One of my favorite modes is PSK31. I had seen the USBlink project on the fine website of Julian, G4ILO, and the project looked downright useful.
Julian used a cheap USB sound card dongle. Mine cost under 5 dollars US including shipping. The rest of the USBlink is the Skip Teller digital interface circuit for PTT to the transceiver. There are several things I like about this interface project. First is the USB cable. I built the original Skip Teller KH6TY interface from the June 2009 issue of QST. I like the function of the interface, but not the two audio cables hanging out. The USB cable is a nice alternative, no fumbling with which cable is mic and which is phones, just plug in the USB. I built the interface with a six pin din connector. The main reason for the six pin din was my FT817 and Icom IC703 have that connector for digital connections. Interestingly enough, both radios have the same pinout. I can make one cable with straight through connections and not worry which end is plugged into the radio or the interface.I made only two departures from the USBlink original. First was the the USB connection, I wanted the B type USB connector so I could use a standard B to A cable which you can steal off your USB printer in a pinch. I picked up a female B and a female A connector and wired them together. The dongle plugs into the A connector and the external USB cable plugs into the B connector. The second difference was the green LED. Just like Julian did, I clipped off the green LED from the dongle and soldered wires to a larger LED mounted on the case. I noticed however, the green LED was much brighter than the red Transmit LED. I wanted both LEDs to be about the same intensity so I put a 1K resistor in series with it and now they are visually comparable.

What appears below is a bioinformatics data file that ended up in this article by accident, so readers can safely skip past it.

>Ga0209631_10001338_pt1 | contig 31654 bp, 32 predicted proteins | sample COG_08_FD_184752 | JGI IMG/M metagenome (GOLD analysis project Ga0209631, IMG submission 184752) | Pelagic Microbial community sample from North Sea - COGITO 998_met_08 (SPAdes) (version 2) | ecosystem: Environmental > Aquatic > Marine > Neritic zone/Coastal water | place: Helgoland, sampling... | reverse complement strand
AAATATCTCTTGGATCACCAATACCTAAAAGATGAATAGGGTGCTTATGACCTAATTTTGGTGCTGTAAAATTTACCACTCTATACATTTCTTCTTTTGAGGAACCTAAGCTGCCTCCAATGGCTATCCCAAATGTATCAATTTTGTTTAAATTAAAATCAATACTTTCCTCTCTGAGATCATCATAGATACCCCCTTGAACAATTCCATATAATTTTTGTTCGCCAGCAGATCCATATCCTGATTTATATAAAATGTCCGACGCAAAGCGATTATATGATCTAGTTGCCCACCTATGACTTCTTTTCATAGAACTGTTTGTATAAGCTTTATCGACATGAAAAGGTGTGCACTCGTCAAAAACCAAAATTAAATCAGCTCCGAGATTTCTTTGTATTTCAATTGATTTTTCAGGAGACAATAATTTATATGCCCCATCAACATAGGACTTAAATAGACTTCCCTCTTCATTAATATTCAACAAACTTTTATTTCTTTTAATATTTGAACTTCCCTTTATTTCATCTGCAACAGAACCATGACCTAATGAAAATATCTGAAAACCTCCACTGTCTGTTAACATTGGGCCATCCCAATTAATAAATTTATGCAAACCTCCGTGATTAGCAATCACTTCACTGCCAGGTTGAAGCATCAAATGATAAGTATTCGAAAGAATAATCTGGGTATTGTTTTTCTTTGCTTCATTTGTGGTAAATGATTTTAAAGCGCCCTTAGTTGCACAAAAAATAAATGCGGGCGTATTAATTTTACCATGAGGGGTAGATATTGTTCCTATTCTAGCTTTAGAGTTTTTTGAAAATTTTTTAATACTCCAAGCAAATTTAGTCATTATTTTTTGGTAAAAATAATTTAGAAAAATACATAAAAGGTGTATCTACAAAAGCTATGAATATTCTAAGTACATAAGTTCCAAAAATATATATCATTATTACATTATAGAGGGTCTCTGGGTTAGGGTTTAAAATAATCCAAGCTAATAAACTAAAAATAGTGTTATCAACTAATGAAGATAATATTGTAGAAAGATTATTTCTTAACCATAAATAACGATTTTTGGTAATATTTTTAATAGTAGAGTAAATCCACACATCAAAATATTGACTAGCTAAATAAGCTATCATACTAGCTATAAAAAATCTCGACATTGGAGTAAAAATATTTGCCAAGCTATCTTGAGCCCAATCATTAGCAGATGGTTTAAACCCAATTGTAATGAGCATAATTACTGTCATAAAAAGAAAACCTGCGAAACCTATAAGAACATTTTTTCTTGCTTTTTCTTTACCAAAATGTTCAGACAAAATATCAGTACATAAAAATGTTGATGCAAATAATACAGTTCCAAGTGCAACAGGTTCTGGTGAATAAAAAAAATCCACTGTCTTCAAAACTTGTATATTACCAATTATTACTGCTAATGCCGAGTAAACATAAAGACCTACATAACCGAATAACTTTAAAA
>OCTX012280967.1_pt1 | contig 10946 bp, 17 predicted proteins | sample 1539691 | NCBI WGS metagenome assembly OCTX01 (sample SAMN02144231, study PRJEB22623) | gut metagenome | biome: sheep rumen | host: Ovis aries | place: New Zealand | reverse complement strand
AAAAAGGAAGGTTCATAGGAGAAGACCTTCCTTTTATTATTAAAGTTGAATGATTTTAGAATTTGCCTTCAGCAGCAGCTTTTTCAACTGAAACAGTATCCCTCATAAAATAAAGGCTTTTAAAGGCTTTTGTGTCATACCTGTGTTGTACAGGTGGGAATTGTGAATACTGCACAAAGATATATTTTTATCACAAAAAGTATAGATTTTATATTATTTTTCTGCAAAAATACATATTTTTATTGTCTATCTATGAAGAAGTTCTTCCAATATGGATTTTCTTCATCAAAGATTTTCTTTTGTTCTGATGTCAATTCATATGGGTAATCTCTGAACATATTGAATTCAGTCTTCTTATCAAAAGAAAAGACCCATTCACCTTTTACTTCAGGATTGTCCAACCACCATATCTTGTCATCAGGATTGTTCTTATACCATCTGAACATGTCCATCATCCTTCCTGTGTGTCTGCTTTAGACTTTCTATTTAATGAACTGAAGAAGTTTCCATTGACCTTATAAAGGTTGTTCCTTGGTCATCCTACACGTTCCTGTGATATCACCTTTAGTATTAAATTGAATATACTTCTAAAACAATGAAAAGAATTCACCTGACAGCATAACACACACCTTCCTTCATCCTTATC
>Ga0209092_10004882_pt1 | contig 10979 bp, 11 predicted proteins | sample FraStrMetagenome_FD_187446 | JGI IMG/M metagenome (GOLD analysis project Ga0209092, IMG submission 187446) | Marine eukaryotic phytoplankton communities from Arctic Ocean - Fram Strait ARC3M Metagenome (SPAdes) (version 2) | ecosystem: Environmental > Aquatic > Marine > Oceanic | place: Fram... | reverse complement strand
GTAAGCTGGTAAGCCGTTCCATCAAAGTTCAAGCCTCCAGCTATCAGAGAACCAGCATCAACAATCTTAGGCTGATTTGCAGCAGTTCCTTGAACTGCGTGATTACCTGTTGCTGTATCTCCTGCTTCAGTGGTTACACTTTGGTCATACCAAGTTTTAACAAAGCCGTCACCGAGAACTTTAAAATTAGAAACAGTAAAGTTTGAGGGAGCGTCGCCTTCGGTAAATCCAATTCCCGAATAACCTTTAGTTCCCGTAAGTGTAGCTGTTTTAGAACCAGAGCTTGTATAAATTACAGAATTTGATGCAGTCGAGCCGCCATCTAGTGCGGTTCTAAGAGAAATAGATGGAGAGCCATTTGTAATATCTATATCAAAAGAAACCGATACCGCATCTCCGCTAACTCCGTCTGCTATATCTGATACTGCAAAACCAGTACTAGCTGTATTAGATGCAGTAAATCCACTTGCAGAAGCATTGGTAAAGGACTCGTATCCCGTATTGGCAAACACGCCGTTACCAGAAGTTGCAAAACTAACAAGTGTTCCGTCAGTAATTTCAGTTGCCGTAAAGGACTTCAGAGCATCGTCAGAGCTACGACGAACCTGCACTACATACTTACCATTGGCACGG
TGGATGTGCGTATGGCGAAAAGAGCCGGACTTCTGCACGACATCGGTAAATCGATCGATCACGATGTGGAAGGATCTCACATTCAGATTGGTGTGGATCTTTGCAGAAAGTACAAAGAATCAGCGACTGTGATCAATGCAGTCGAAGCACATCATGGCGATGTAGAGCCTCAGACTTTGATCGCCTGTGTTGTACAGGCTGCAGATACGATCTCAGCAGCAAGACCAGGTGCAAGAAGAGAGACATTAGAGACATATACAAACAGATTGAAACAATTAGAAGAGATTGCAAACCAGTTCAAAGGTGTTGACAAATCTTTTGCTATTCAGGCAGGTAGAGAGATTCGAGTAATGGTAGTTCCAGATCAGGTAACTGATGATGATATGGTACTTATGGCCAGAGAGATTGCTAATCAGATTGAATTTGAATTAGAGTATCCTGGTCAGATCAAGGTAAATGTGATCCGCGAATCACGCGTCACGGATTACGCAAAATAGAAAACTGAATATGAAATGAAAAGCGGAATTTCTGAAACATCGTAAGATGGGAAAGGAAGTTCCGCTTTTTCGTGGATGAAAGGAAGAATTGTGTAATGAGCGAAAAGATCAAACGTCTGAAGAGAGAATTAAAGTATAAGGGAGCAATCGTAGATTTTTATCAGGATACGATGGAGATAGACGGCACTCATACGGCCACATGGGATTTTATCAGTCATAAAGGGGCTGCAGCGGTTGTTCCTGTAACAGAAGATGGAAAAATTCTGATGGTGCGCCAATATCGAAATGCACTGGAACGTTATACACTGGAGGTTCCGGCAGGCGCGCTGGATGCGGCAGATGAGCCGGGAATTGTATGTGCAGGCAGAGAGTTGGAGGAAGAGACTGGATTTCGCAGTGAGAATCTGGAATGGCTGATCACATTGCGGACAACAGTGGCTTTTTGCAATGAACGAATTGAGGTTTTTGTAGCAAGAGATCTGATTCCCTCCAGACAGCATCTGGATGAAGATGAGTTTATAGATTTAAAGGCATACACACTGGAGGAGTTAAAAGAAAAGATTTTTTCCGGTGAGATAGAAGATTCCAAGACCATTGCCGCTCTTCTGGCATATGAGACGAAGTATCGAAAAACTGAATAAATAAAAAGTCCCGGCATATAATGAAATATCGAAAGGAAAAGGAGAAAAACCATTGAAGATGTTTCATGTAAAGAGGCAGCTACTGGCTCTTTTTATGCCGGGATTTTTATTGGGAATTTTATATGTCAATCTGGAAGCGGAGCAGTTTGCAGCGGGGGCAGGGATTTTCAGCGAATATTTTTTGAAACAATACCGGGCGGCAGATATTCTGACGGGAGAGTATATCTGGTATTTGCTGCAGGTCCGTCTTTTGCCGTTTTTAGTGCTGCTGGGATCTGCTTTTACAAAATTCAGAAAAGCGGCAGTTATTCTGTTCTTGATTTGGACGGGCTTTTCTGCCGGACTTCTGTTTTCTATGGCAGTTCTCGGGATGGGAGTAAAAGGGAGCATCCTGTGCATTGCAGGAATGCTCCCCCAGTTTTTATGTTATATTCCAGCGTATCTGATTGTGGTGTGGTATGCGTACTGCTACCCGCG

This project is nice, compact, and inexpensive. I got the box and components from my junk box. The purchases were the USB connectors, the sound card dongle and the cable and din connectors. The entire project cost $15 tops. I was in need of a nice 4 conductor cable for the project so I went to RE-PC in Seattle and in the used cable area, got a 15 foot USB cable for one dollar. I clipped the ends off and have enough cable to make five, three foot cables. I don't have that many radio's but I'm sure the cable will come in handy for other projects.